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Migraine Disorders: HELP
Articles by Kirsty Stewart
Based on 1 article published since 2010
(Why 1 article?)
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Between 2010 and 2020, Kirsty Stewart wrote the following article about Migraine Disorders.
 
+ Citations + Abstracts
1 Review SCN1A variants from bench to bedside-improved clinical prediction from functional characterization. 2019

Brunklaus, Andreas / Schorge, Stephanie / Smith, Alexander D / Ghanty, Ismael / Stewart, Kirsty / Gardiner, Sarah / Du, Juanjiangmeng / Pérez-Palma, Eduardo / Symonds, Joseph D / Collier, Abby C / Lal, Dennis / Zuberi, Sameer M. ·The Paediatric Neurosciences Research Group, Royal Hospital for Children, Glasgow, UK. · School of Medicine, University of Glasgow, Glasgow, UK. · Department of Clinical and Experimental Epilepsy, Institute of Neurology, University College London, London, UK. · School of Pharmacy, University College London, London, UK. · Faculty of Pharmaceutical Sciences, The University of British Columbia, Vancouver, British Columbia, Canada. · West of Scotland Genetic Services, Level 2B, Laboratory Medicine, Queen Elizabeth University Hospital, Glasgow, UK. · Cologne Center for Genomics, University Hospital Cologne, University of Cologne, Cologne, Germany. · Stanley Center for Psychiatric Research, Broad Institute of MIT and Harvard, Cambridge, Massachusetts. · Analytic and Translational Genetics Unit, Massachusetts General Hospital, Boston, Massachusetts. · Epilepsy Center, Neurological Institute, Cleveland Clinic, Cleveland, Ohio. · Genomic Medicine Institute, Lerner Research Institute Cleveland Clinic, Cleveland, Ohio. ·Hum Mutat · Pubmed #31782251.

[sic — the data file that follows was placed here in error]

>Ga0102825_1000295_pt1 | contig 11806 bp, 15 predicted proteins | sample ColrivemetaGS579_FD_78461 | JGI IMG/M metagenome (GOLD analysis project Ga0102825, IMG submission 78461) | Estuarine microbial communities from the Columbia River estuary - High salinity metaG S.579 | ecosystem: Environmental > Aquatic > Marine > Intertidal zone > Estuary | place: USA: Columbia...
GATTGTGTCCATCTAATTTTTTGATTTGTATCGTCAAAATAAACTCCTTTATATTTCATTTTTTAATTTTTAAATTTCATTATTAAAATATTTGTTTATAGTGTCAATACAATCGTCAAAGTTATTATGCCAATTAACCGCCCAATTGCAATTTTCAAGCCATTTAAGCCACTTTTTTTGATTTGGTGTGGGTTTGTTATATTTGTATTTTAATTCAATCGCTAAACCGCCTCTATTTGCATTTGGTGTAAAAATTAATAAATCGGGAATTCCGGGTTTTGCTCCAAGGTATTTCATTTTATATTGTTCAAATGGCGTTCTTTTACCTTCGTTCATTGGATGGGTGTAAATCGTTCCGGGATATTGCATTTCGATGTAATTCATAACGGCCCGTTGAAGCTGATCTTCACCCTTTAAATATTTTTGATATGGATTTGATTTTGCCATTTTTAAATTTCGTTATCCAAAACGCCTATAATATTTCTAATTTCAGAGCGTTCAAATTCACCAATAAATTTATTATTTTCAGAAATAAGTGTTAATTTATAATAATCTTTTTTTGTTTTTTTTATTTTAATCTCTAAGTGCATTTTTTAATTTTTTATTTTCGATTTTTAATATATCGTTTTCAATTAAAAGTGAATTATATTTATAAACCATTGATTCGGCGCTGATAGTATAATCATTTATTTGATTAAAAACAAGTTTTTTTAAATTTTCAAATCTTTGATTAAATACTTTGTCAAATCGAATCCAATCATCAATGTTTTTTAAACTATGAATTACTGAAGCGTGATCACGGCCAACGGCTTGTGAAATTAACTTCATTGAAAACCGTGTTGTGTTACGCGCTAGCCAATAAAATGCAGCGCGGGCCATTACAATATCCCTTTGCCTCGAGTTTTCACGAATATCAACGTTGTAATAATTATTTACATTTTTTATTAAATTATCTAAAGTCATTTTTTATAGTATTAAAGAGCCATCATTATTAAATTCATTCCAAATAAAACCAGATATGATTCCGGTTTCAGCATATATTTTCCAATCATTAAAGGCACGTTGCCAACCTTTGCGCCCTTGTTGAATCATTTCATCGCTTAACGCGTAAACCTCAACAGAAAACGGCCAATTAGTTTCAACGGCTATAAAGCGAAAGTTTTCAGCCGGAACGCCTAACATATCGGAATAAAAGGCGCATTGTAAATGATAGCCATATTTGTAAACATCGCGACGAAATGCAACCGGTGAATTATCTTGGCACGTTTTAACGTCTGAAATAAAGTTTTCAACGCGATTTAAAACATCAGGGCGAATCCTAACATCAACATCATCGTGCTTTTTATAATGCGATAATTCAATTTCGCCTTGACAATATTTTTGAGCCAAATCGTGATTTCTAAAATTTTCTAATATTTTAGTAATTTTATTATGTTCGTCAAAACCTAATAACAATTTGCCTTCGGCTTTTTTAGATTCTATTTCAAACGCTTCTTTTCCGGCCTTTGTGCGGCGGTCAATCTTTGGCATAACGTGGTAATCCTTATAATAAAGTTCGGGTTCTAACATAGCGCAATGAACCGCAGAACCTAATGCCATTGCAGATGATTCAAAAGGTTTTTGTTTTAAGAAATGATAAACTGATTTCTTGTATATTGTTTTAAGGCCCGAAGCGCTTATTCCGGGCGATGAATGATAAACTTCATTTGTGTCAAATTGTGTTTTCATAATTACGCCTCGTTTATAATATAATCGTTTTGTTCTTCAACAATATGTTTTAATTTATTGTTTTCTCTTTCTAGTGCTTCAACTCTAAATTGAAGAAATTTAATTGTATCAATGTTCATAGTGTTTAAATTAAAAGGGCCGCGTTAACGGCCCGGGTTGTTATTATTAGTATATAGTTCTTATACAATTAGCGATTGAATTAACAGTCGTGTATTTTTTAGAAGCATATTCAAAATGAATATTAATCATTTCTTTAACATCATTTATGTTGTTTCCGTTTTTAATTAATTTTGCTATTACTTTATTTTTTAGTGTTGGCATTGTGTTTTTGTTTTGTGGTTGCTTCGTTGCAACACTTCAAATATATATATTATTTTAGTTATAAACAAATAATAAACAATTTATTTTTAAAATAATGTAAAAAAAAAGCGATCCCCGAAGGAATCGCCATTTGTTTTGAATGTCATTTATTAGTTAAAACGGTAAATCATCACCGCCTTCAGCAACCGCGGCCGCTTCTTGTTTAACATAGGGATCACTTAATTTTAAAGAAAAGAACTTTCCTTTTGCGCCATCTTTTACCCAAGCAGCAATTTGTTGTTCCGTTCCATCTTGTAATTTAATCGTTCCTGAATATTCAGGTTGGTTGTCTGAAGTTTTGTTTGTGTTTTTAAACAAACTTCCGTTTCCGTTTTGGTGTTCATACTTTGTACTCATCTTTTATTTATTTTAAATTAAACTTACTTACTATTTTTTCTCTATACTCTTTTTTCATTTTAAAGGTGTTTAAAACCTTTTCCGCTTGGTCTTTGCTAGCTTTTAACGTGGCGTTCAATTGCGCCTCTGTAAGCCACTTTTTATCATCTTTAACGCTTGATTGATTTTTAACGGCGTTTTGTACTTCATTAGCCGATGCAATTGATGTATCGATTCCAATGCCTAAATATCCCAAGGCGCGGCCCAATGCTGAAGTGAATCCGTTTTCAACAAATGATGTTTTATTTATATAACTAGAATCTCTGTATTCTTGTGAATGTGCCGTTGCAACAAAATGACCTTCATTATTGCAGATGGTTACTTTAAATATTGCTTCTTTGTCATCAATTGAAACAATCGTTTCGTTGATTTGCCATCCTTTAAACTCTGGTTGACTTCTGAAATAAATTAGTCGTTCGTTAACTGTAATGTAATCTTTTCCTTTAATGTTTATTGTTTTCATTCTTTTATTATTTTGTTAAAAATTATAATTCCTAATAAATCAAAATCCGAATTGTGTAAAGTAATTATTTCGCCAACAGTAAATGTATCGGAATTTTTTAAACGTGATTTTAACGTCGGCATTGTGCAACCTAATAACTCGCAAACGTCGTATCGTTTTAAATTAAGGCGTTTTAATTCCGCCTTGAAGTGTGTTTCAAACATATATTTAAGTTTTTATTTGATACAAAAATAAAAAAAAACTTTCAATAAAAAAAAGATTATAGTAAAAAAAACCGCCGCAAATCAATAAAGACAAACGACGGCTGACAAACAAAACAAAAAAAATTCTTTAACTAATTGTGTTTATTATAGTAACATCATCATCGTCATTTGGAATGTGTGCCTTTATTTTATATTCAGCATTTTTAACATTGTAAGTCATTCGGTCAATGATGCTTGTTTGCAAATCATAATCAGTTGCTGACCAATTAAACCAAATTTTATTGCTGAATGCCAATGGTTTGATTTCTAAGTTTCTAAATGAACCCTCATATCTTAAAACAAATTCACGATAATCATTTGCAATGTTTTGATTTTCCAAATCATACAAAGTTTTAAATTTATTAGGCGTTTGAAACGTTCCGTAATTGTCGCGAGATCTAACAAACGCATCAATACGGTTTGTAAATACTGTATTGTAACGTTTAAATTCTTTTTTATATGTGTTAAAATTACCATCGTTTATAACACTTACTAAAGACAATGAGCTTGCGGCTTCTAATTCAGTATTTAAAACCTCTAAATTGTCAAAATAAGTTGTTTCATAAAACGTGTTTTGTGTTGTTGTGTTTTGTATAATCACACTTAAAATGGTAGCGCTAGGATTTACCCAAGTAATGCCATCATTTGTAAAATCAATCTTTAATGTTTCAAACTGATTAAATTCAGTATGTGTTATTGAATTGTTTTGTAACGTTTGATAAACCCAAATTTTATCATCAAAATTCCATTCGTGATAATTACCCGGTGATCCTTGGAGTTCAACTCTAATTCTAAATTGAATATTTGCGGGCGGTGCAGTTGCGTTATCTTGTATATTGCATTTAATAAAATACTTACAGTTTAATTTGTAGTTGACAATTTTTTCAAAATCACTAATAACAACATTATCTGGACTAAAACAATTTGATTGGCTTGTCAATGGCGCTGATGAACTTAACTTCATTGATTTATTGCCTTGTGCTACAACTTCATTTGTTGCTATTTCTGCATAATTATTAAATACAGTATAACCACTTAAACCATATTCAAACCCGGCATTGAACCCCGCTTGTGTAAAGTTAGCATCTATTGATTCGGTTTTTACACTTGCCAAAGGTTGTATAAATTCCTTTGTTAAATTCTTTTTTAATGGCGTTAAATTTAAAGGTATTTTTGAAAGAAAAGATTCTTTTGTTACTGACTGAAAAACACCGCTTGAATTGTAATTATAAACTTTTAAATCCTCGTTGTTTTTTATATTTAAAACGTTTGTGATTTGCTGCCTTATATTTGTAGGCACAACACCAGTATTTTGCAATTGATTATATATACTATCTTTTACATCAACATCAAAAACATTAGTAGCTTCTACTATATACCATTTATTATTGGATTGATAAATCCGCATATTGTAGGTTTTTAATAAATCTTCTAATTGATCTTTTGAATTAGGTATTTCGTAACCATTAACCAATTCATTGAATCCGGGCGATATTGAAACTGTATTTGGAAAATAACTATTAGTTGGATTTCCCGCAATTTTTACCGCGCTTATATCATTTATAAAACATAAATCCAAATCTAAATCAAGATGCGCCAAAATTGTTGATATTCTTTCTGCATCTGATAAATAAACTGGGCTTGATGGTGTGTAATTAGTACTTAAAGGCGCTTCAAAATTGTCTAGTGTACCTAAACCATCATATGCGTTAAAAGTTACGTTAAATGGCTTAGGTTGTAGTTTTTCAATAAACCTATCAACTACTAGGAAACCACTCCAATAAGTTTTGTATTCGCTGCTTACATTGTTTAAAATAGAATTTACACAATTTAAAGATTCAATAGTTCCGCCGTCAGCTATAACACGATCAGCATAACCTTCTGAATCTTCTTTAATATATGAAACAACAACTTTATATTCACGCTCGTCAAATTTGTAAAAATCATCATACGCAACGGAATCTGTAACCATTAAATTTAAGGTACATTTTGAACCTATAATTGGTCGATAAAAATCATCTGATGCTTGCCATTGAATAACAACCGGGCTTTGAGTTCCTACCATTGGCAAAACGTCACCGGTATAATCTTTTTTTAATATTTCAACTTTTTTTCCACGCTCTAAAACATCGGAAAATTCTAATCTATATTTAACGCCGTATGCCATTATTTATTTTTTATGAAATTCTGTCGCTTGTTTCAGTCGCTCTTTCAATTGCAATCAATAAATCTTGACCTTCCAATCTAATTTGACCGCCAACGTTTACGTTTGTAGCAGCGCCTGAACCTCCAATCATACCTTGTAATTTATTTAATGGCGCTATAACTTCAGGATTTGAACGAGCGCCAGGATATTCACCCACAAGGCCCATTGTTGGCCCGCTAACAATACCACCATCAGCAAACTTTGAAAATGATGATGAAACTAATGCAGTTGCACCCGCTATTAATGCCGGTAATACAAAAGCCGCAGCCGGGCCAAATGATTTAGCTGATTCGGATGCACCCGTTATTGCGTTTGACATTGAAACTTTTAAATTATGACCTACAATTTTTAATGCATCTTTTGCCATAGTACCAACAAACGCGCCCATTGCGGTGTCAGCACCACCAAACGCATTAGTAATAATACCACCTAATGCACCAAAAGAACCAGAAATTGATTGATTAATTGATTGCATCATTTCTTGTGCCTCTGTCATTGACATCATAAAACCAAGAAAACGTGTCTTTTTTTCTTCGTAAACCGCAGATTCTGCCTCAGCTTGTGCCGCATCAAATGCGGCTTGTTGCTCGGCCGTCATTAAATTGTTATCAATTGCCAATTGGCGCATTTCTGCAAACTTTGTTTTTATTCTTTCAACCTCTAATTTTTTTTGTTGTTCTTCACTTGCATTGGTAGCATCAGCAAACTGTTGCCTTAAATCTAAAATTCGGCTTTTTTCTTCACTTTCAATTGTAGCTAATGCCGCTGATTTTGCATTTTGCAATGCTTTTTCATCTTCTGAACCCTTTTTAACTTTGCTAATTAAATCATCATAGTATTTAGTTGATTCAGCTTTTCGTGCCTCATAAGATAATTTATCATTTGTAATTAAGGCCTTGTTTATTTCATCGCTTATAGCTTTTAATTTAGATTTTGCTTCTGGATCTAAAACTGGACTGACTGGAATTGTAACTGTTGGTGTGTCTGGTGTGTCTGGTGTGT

ABSTRACT: Variants in the SCN1A gene are associated with a wide range of disorders including genetic epilepsy with febrile seizures plus (GEFS+), familial hemiplegic migraine (FHM), and the severe childhood epilepsy Dravet syndrome (DS). Predicting disease outcomes based on variant type remains challenging. Despite thousands of SCN1A variants being reported, only a minority has been functionally assessed. We review the functional SCN1A work performed to date, critically appraise electrophysiological measurements, compare this to in silico predictions, and relate our findings to the clinical phenotype. Our results show, regardless of the underlying phenotype, that conventional in silico software correctly predicted benign from pathogenic variants in nearly 90%, however was unable to differentiate within the disease spectrum (DS vs. GEFS+ vs. FHM). In contrast, patch-clamp data from mammalian expression systems revealed functional differences among missense variants allowing discrimination between disease severities. Those presenting with milder phenotypes retained a degree of channel function measured as residual whole-cell current, whereas those without any whole-cell current were often associated with DS (p = .024). These findings demonstrate that electrophysiological data from mammalian expression systems can serve as useful disease biomarker when evaluating SCN1A variants, particularly in view of new and emerging treatment options in DS.